“We opened the door and were faced with thick smoke. The batteries were exposed, but we managed to put out the fire and stop the immediate danger.”
Despite their inexperience, the pair showed remarkable calm. “We assessed the situation and we had no power. There must have been one battery still working because the automatic rudder was still going. But we couldn’t get in the cabin because of all the toxic smoke.
‘Max fell off into the sea. He was being hit by the waves, for about 10 seconds he was swimming for dear life’
“In the heat of the moment we followed what we thought was the right way to deal with it. If we had started to panic it might have had a negative impact. We dealt with the situation well mentally.”
They set off the emergency beacon again, which sent a message to the UK coastguard. They contacted their Spanish counterparts, who triangulated the boat’s position and sent out an alert for any craft in the vicinity.
“This was at about midday. We were just trying to avoid capsizing again. We would stand in the centre of the eight-metre boat and throw our bodyweight into the stern to stay upright when the waves hit. We did that for about seven hours.
“Then we received info that we wouldn’t be rescued until midnight. We climbed into the storage hatch – not the cabin, this was smaller, about 1.4m long.
“It was a tiny area for two big guys and we were being thrown around and upside down. But I managed to pass out for a while with some medication.
“We were having contact from the race officials at two-hourly intervals and they eventually told us we would be rescued at 3am.
“At 4am we could see a light on the horizon. But the sea was still horrendous and it was raining heavily. These were Force 9 conditions – Force 10 is a hurricane.”
The full extent of the danger they faced was now brought into stark focus. “We were faced with this wall of an oil tanker, it was 250m long and smashing into our boat,” says Chris.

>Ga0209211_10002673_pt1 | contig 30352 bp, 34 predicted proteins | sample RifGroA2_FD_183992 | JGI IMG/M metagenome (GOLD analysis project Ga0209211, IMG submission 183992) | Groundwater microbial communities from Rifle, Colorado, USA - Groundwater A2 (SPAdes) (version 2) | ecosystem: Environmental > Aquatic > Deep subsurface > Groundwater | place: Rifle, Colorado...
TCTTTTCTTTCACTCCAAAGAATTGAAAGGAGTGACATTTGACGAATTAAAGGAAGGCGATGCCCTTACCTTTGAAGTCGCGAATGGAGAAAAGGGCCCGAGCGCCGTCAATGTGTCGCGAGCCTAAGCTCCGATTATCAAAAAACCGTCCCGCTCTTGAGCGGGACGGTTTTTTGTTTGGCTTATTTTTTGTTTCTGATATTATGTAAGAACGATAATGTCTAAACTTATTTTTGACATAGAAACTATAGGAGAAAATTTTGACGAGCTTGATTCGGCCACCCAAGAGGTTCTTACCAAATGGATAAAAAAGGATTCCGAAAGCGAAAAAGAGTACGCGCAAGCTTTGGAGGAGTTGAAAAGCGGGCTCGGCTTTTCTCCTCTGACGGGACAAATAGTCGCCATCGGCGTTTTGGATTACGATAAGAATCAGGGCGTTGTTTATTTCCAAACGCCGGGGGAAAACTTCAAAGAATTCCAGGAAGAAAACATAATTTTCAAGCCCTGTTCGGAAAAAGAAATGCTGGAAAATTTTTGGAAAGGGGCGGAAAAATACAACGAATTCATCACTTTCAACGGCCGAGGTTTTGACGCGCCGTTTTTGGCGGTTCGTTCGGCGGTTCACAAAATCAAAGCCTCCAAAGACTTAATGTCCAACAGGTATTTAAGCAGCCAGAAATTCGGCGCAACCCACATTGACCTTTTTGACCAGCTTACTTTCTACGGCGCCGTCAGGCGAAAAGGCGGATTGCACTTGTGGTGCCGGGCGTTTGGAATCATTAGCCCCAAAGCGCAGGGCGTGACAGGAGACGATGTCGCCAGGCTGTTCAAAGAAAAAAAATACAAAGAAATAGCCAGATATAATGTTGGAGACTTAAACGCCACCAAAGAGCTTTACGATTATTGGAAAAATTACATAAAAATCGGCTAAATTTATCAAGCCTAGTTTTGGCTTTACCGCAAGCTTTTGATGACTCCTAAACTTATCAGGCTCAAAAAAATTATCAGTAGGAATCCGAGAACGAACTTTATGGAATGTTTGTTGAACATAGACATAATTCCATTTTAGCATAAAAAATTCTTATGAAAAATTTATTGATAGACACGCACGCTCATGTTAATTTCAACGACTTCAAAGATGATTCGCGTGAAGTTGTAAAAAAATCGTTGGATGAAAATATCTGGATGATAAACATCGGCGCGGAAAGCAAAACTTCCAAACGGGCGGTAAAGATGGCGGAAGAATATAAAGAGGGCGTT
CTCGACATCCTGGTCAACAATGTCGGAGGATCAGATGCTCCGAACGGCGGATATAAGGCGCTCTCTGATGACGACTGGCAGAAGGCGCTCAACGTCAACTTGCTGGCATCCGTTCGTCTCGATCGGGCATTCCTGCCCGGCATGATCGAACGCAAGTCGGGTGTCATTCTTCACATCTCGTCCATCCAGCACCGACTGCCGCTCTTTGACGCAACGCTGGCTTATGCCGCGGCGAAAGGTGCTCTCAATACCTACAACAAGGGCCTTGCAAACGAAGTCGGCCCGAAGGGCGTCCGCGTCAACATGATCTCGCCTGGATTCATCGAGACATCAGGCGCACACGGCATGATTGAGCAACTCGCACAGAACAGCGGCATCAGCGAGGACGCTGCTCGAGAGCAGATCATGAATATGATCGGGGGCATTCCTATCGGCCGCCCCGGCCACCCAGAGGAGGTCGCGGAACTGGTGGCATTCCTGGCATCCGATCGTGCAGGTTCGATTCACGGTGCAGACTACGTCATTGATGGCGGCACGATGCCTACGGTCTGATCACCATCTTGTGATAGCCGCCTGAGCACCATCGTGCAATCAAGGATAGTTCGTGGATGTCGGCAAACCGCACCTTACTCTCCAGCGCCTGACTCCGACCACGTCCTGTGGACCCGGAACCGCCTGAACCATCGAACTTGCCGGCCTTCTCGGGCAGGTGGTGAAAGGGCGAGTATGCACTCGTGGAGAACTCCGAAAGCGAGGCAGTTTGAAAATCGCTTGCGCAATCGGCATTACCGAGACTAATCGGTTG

“They shone down spotlights, and they thought we were on a life raft so all they did was throw down ropes for us to attach to it. But we couldn’t hook the ropes onto anything.
“Max managed to cling on to the rope but I was really struggling, it was incredibly hard to hold on. I was biting the rope to keep hold and ripped a couple of teeth out of my mouth.
“Then Max fell off into the sea. He was being hit by the waves but for about 10 seconds he was swimming for dear life.
“They finally sent down a rope ladder and he was able to pull himself back up. It was the most dangerous part of the whole episode.”
Once they had been hauled aboard, the boys had to wait until the tanker reached Rio before flying back to Britain.
“It was one of those incredible experiences,” reflected Chris. “It’s something for us to tell our kids. We will always cherish the memory. We are better for having had it.
“It’s been great to come back and relive it because we didn’t do that on the tanker. We just wanted to be back home. We were trying to move forward with as much positivity as possible.”
Several records were broken in the race because the conditions were so bad that the boats were moving much faster than usual.
But for the time being Chris and Max have no plans to have another crack at it. “For the sake of having a girlfriend who loves me, I had better take a step back,” said Chris. “I’m just looking forward to playing some cricket. But never say never.”
The rescue itself was first reported in the Times earlier this month.